The warp of the blade is adjusted with the image of the hagebun in mind. If you hit the side that will become the blade, that side will stretch and warp, and that side will shine, so that the difference between that side and the part you did not hit will look like an edgemont.
Since this is how the blade pattern (or something like it) is made, it would be impossible to make a "hitatsura" where the firing is all over the blade, and it would be difficult to make a "choji" with complicated borders. It would be difficult to make a complicated "chouji".
I pounded steadily and steadily, until the center of the warp was in the middle. After adjusting the beating method with a cheat, I created a curved blade.
The reason why this area is the same as Nilda's is because I was envious of that.
I was so focused on the purpose of self-defense that I didn't realize that I could make my own sword, but I'm glad that Diana noticed that. Thanks to her, I am able to make my own swords as I please.
If I hadn't done so, I might have reluctantly made a kolseska with a shortened handle.
After the blade was almost finished in this way, the stem was ready to be cut.
Normally, this would not be a good time to do this, but then again, the whole production process is not normal.
The blade and wing sections are removed with a hammer and shaped with a hammer. The rest of the work is almost complete after the stem is trimmed.
The whole thing shone with a pale blue light, making it quite a sight to behold.
The sun had set by this point, so the rest of the work would have to wait until tomorrow.
No, I could have finished it today if I had stayed up all night, but I've decided not to. Especially since what I'm working on now is not a job.
I put ashes on the fire in the forge and clean up today's work. The fire, which had been burning red during the day, is now literally covered with gray.
The fire pit is always lit while I work, but the heat from the fire while it is not in use is a waste. I wonder if I can use it for something. .......
I finished the day by enshrining the almost-finished sword under a Shinto altar (the stand was reused from Nilda's work).
The next day, I lowered the sword from under the altar and started working. The next day, I lowered the blade from under the altar and began to work on it, with both hands reverently of course.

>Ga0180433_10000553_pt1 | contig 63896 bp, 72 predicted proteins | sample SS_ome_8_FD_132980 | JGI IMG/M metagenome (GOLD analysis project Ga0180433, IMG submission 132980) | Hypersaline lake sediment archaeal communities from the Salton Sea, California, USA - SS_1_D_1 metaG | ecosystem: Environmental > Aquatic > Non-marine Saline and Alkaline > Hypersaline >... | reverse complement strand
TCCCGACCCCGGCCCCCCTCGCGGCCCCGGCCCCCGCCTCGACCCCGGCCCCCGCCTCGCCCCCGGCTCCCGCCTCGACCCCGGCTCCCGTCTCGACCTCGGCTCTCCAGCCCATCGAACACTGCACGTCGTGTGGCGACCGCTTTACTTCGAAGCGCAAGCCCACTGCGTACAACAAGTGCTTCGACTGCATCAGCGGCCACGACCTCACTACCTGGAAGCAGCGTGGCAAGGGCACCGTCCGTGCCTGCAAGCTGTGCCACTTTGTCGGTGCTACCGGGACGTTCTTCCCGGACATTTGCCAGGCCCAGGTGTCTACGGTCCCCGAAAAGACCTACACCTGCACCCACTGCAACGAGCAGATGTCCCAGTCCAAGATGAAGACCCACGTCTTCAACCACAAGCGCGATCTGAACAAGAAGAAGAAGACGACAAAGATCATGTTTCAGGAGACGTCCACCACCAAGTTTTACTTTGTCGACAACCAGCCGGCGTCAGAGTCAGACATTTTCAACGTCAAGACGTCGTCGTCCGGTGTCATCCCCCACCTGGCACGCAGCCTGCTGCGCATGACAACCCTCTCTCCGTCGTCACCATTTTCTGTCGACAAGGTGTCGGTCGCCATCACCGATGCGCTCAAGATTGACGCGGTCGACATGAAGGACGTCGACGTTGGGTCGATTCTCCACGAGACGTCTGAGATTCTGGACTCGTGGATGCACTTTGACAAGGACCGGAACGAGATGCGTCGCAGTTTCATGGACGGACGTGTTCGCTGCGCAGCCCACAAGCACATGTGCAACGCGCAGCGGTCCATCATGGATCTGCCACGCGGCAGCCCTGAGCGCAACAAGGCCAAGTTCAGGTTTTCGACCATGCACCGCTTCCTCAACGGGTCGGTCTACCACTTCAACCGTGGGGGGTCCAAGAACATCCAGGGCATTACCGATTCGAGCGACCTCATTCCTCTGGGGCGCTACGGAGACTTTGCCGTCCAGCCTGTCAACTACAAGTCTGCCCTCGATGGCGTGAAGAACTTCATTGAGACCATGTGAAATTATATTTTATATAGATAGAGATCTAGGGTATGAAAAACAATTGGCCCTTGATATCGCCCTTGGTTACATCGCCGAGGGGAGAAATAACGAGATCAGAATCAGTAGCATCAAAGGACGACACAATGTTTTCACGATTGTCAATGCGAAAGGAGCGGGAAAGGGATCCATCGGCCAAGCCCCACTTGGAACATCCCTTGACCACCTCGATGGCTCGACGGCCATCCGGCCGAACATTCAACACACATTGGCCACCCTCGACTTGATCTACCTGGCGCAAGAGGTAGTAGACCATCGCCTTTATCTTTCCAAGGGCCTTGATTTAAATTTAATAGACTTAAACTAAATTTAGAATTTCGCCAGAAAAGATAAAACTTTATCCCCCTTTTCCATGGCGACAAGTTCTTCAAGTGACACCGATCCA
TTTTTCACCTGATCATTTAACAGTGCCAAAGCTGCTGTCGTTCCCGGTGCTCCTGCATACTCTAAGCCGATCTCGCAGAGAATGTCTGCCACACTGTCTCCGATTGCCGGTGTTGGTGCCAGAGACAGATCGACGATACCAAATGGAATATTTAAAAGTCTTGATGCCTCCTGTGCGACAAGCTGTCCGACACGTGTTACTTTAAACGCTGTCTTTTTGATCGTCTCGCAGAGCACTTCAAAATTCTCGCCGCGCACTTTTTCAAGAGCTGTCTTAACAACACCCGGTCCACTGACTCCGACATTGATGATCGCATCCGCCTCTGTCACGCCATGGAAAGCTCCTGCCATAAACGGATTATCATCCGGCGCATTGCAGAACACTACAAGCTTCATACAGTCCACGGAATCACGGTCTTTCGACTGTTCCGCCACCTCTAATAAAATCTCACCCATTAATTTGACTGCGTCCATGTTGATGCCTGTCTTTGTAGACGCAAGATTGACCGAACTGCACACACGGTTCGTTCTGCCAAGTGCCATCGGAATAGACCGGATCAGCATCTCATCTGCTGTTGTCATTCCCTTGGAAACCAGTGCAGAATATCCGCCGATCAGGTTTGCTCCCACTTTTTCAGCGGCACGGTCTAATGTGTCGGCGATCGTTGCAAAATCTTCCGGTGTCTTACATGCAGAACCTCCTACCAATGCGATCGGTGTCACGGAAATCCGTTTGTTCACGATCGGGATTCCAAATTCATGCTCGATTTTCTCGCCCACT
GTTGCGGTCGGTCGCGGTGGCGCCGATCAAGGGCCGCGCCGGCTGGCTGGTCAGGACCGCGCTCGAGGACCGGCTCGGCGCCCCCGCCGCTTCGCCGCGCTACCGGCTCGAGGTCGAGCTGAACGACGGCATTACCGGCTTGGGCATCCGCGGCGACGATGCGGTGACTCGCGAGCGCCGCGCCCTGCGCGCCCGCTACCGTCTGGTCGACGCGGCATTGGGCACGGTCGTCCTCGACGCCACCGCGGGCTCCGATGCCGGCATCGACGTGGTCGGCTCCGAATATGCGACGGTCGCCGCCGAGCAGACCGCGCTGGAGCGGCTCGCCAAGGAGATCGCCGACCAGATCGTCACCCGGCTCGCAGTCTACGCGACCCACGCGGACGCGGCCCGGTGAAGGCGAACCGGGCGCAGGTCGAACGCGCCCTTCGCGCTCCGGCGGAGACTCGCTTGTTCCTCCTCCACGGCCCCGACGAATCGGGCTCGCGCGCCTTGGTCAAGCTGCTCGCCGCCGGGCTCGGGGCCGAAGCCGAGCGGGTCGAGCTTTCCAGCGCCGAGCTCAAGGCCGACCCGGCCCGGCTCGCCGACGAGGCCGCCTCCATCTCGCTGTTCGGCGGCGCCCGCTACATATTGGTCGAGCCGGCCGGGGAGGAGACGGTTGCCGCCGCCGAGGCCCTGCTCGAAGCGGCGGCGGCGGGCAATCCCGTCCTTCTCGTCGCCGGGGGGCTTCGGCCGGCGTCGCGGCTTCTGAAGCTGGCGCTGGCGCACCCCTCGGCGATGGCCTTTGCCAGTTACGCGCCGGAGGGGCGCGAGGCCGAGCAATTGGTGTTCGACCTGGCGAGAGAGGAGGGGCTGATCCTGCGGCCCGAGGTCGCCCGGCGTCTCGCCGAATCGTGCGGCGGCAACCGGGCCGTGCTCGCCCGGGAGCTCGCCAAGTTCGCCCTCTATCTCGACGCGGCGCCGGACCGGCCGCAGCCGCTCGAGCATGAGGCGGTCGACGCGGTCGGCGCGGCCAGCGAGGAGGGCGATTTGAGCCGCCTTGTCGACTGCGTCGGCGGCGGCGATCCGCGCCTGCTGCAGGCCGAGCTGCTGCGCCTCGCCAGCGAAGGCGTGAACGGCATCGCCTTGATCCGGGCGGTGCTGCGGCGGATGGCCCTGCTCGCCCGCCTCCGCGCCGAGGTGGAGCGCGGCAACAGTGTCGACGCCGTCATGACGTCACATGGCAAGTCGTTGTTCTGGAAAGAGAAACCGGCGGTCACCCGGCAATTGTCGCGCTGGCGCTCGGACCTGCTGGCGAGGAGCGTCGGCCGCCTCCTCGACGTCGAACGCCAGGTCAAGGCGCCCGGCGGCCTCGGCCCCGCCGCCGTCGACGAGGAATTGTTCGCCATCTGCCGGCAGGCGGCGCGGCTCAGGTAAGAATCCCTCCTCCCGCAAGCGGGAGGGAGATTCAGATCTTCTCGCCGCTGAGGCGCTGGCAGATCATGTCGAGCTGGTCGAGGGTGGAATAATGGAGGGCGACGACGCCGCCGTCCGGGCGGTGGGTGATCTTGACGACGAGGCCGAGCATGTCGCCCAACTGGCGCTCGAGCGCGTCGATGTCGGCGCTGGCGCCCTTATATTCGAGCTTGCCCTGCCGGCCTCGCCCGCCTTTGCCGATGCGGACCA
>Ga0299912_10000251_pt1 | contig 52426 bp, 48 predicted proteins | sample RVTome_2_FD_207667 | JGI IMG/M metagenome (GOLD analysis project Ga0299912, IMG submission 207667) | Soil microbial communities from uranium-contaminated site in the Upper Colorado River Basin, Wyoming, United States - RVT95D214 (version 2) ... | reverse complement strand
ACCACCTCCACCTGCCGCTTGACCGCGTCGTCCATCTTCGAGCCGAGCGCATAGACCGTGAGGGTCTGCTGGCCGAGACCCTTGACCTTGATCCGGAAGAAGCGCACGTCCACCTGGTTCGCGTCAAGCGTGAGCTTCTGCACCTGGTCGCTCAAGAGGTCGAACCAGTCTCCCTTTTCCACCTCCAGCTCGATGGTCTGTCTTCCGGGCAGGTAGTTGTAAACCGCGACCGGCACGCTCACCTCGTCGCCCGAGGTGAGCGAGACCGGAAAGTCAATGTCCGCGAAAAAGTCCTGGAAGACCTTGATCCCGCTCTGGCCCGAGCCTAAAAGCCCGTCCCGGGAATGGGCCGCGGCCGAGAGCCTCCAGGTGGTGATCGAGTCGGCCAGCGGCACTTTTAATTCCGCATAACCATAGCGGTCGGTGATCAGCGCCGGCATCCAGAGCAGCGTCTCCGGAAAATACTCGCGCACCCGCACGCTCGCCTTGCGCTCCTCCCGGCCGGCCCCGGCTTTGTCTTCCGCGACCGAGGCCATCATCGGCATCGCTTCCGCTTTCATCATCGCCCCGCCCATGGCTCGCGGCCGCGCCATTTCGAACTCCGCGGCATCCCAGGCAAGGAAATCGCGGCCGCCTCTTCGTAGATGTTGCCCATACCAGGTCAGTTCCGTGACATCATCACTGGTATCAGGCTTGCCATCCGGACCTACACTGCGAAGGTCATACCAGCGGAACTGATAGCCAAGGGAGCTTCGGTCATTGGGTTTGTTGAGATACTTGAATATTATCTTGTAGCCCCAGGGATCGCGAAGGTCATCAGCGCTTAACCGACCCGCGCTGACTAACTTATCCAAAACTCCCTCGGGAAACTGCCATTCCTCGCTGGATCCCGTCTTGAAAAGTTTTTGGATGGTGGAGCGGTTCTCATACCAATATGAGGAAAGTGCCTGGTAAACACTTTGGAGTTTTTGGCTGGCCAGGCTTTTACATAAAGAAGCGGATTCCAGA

From what I've seen lately, the northern style is quite reverent.
Helen, who was watching, said with admiration. I don't know if it's because this world is not monotheistic, but it's rather loose in its view of religion.
There are many gods of business, war, and beauty, and there are facilities dedicated to them, and there are priests, but they don't seem to oppose each other, and they seem to think that the gods they worship are just different.
This seems to be a remnant of the war 600 years ago, when the demon gods and the human (and other races) gods were divided. It is easier to unite when there is a common enemy.
It seems that, aside from the most ardent believers, ordinary people do not pray every day, but only keep the existence of such a being in some corner of their minds.
Therefore, even in the capital, there are not many large temples. This is the answer I got from Diana when I asked her about it (though Rike and Helen also answered me).
It seems that the forest itself is a kind of god for Samija and Lidi, who live in the forest (e.g. "bury your heart in the ground").
Half of this is our way of doing things.
I don't know if this style is actually accepted in the North, so I say so. I don't know if this style actually works in the north, so I answer "yes", because there is probably a similar style, but the details may be different.
Helen looked interested, but she didn't go any further at this point. Well, let's get to work.
He had been working carefully until then, but even so, the inevitable irregularities on the blade were lightly hammered or filed away.
I was worried about whether the magical Apoitakara would be able to be cut with the rasp, but I was able to do it, thanks to the strengthening of the magical power. I'm sure you'll be able to find a lot more information on this at .......
I was able to sharpen the edge of the blade with a whetstone I had at home. I used a cheat to suppress the sensation that even a slight deviation would dull the blade in no time at all.
Finally, I placed the tagane on the stem and cut the inscription. "Tadajian Eizo". This will be the second sword in this world with my name on it.
All that is left is the tsuba, hilt, and scabbard, but there is not enough time to make them all. However, now that I have completed them, I would like to see how they look.
Therefore, I decided to make only the handle, which is made of white wood and can be held easily.
I shaved the inside of the two boards with the stems on them into the shape of the stems and dotted them with glue. After shaping the surrounding area to make it easier to grip, a simple handle is completed.
The stem and handle are fastened together with wooden pegs.
I took it with me and went outside.